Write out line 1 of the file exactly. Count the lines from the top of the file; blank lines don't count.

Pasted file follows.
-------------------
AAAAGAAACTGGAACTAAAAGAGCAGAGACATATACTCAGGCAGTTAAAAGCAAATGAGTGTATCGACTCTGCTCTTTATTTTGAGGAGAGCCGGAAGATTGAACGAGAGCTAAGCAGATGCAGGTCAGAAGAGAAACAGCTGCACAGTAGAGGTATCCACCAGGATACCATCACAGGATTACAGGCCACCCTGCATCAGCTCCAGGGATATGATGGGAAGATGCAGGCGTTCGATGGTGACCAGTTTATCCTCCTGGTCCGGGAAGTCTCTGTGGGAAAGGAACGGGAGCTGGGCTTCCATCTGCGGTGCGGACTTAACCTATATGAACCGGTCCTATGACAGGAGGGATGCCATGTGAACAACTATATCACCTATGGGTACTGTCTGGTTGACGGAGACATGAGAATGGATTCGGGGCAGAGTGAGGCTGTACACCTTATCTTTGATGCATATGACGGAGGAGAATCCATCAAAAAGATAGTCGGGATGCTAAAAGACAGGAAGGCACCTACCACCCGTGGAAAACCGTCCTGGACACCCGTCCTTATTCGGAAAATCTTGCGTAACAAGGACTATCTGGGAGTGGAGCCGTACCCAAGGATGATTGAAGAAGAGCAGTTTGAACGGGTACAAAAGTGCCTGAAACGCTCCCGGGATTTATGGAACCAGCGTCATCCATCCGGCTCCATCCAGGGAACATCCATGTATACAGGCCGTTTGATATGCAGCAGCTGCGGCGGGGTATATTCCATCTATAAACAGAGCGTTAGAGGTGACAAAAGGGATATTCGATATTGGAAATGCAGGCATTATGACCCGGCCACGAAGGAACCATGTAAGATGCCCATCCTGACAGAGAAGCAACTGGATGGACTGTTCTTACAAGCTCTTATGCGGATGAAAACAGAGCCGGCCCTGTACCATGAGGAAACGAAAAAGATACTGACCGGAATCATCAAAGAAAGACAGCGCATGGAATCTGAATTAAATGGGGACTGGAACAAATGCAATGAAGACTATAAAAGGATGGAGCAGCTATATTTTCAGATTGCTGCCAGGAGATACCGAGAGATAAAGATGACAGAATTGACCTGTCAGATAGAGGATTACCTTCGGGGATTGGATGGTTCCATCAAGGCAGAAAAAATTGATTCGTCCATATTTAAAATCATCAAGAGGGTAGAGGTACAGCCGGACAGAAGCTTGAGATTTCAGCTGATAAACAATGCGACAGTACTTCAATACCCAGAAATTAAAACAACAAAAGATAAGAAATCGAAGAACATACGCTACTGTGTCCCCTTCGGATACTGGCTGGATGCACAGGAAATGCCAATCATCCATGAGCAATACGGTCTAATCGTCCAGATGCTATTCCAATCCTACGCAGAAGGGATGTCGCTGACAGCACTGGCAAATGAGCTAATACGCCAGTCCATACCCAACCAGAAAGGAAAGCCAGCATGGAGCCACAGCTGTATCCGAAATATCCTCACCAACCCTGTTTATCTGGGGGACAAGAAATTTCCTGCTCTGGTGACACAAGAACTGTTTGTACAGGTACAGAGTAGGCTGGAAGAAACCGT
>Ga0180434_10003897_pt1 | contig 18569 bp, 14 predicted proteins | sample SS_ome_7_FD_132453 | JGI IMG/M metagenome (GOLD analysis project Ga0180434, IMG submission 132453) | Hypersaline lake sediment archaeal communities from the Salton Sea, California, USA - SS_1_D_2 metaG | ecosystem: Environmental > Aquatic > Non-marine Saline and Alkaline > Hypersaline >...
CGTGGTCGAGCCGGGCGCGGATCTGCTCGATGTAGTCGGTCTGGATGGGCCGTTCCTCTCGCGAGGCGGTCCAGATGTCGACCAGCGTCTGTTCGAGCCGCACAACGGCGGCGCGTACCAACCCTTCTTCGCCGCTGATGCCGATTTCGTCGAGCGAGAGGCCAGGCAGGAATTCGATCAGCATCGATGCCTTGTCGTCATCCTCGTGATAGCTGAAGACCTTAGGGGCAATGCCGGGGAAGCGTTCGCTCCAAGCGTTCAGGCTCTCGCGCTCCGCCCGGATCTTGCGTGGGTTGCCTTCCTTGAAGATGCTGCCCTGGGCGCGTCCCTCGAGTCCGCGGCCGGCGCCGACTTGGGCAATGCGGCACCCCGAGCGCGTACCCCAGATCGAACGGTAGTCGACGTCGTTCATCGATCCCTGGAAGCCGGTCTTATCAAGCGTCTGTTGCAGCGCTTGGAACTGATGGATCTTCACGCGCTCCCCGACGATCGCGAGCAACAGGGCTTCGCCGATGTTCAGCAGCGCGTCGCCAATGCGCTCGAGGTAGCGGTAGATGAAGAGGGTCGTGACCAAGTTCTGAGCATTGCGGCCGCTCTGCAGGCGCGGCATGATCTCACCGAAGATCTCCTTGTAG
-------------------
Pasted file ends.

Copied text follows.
AAAAGAAACTGGAACTAAAAGAGCAGAGACATATACTCAGGCAGTTAAAAGCAAATGAGTGTATCGACTCTGCTCTTTATTTTGAGGAGAGCCGGAAGATTGAACGAGAGCTAAGCAGATGCAGGTCAGAAGAGAAACAGCTGCACAGTAGAGGTATCCACCAGGATACCATCACAGGATTACAGGCCACCCTGCATCAGCTCCAGGGATATGATGGGAAGATGCAGGCGTTCGATGGTGACCAGTTTATCCTCCTGGTCCGGGAAGTCTCTGTGGGAAAGGAACGGGAGCTGGGCTTCCATCTGCGGTGCGGACTTAACCTATATGAACCGGTCCTATGACAGGAGGGATGCCATGTGAACAACTATATCACCTATGGGTACTGTCTGGTTGACGGAGACATGAGAATGGATTCGGGGCAGAGTGAGGCTGTACACCTTATCTTTGATGCATATGACGGAGGAGAATCCATCAAAAAGATAGTCGGGATGCTAAAAGACAGGAAGGCACCTACCACCCGTGGAAAACCGTCCTGGACACCCGTCCTTATTCGGAAAATCTTGCGTAACAAGGACTATCTGGGAGTGGAGCCGTACCCAAGGATGATTGAAGAAGAGCAGTTTGAACGGGTACAAAAGTGCCTGAAACGCTCCCGGGATTTATGGAACCAGCGTCATCCATCCGGCTCCATCCAGGGAACATCCATGTATACAGGCCGTTTGATATGCAGCAGCTGCGGCGGGGTATATTCCATCTATAAACAGAGCGTTAGAGGTGACAAAAGGGATATTCGATATTGGAAATGCAGGCATTATGACCCGGCCACGAAGGAACCATGTAAGATGCCCATCCTGACAGAGAAGCAACTGGATGGACTGTTCTTACAAGCTCTTATGCGGATGAAAACAGAGCCGGCCCTGTACCATGAGGAAACGAAAAAGATACTGACCGGAATCATCAAAGAAAGACAGCGCATGGAATCTGAATTAAATGGGGACTGGAACAAATGCAATGAAGACTATAAAAGGATGGAGCAGCTATATTTTCAGATTGCTGCCAGGAGATACCGAGAGATAAAGATGACAGAATTGACCTGTCAGATAGAGGATTACCTTCGGGGATTGGATGGTTCCATCAAGGCAGAAAAAATTGATTCGTCCATATTTAAAATCATCAAGAGGGTAGAGGTACAGCCGGACAGAAGCTTGAGATTTCAGCTGATAAACAATGCGACAGTACTTCAATACCCAGAAATTAAAACAACAAAAGATAAGAAATCGAAGAACATACGCTACTGTGTCCCCTTCGGATACTGGCTGGATGCACAGGAAATGCCAATCATCCATGAGCAATACGGTCTAATCGTCCAGATGCTATTCCAATCCTACGCAGAAGGGATGTCGCTGACAGCACTGGCAAATGAGCTAATACGCCAGTCCATACCCAACCAGAAAGGAAAGCCAGCATGGAGCCACAGCTGTATCCGAAATATCCTCACCAACCCTGTTTATCTGGGGGACAAGAAATTTCCTGCTCTGGTGACACAAGAACTGTTTGTACAGGTACAGAGTAGGCTGGAAGAAACCGT